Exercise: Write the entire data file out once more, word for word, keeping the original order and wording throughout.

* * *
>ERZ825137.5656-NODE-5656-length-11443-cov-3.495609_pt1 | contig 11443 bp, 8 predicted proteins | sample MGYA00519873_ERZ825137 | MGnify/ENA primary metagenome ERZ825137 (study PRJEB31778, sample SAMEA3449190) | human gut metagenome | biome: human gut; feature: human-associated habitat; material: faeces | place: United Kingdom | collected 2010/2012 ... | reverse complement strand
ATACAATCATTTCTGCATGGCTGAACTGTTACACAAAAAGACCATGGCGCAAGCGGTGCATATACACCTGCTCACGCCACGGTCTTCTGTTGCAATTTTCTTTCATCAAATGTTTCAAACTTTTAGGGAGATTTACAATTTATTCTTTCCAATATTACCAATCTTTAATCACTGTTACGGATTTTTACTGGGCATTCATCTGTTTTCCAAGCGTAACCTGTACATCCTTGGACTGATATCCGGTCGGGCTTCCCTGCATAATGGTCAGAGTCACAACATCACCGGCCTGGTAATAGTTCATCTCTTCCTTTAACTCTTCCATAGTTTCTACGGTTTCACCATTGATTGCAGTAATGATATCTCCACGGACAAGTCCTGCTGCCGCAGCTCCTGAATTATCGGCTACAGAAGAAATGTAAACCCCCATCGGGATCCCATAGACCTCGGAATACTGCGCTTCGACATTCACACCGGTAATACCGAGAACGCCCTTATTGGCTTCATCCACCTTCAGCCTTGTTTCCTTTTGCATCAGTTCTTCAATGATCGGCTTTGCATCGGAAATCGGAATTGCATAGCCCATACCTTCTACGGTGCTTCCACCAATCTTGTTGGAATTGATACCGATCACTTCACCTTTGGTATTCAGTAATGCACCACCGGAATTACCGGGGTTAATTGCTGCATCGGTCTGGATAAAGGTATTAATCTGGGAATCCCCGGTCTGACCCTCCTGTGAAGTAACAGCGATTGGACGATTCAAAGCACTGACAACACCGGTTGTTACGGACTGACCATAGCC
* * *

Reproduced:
>ERZ825137.5656-NODE-5656-length-11443-cov-3.495609_pt1 | contig 11443 bp, 8 predicted proteins | sample MGYA00519873_ERZ825137 | MGnify/ENA primary metagenome ERZ825137 (study PRJEB31778, sample SAMEA3449190) | human gut metagenome | biome: human gut; feature: human-associated habitat; material: faeces | place: United Kingdom | collected 2010/2012 ... | reverse complement strand
ATACAATCATTTCTGCATGGCTGAACTGTTACACAAAAAGACCATGGCGCAAGCGGTGCATATACACCTGCTCACGCCACGGTCTTCTGTTGCAATTTTCTTTCATCAAATGTTTCAAACTTTTAGGGAGATTTACAATTTATTCTTTCCAATATTACCAATCTTTAATCACTGTTACGGATTTTTACTGGGCATTCATCTGTTTTCCAAGCGTAACCTGTACATCCTTGGACTGATATCCGGTCGGGCTTCCCTGCATAATGGTCAGAGTCACAACATCACCGGCCTGGTAATAGTTCATCTCTTCCTTTAACTCTTCCATAGTTTCTACGGTTTCACCATTGATTGCAGTAATGATATCTCCACGGACAAGTCCTGCTGCCGCAGCTCCTGAATTATCGGCTACAGAAGAAATGTAAACCCCCATCGGGATCCCATAGACCTCGGAATACTGCGCTTCGACATTCACACCGGTAATACCGAGAACGCCCTTATTGGCTTCATCCACCTTCAGCCTTGTTTCCTTTTGCATCAGTTCTTCAATGATCGGCTTTGCATCGGAAATCGGAATTGCATAGCCCATACCTTCTACGGTGCTTCCACCAATCTTGTTGGAATTGATACCGATCACTTCACCTTTGGTATTCAGTAATGCACCACCGGAATTACCGGGGTTAATTGCTGCATCGGTCTGGATAAAGGTATTAATCTGGGAATCCCCGGTCTGACCCTCCTGTGAAGTAACAGCGATTGGACGATTCAAAGCACTGACAACACCGGTTGTTACGGACTGACCATAGCC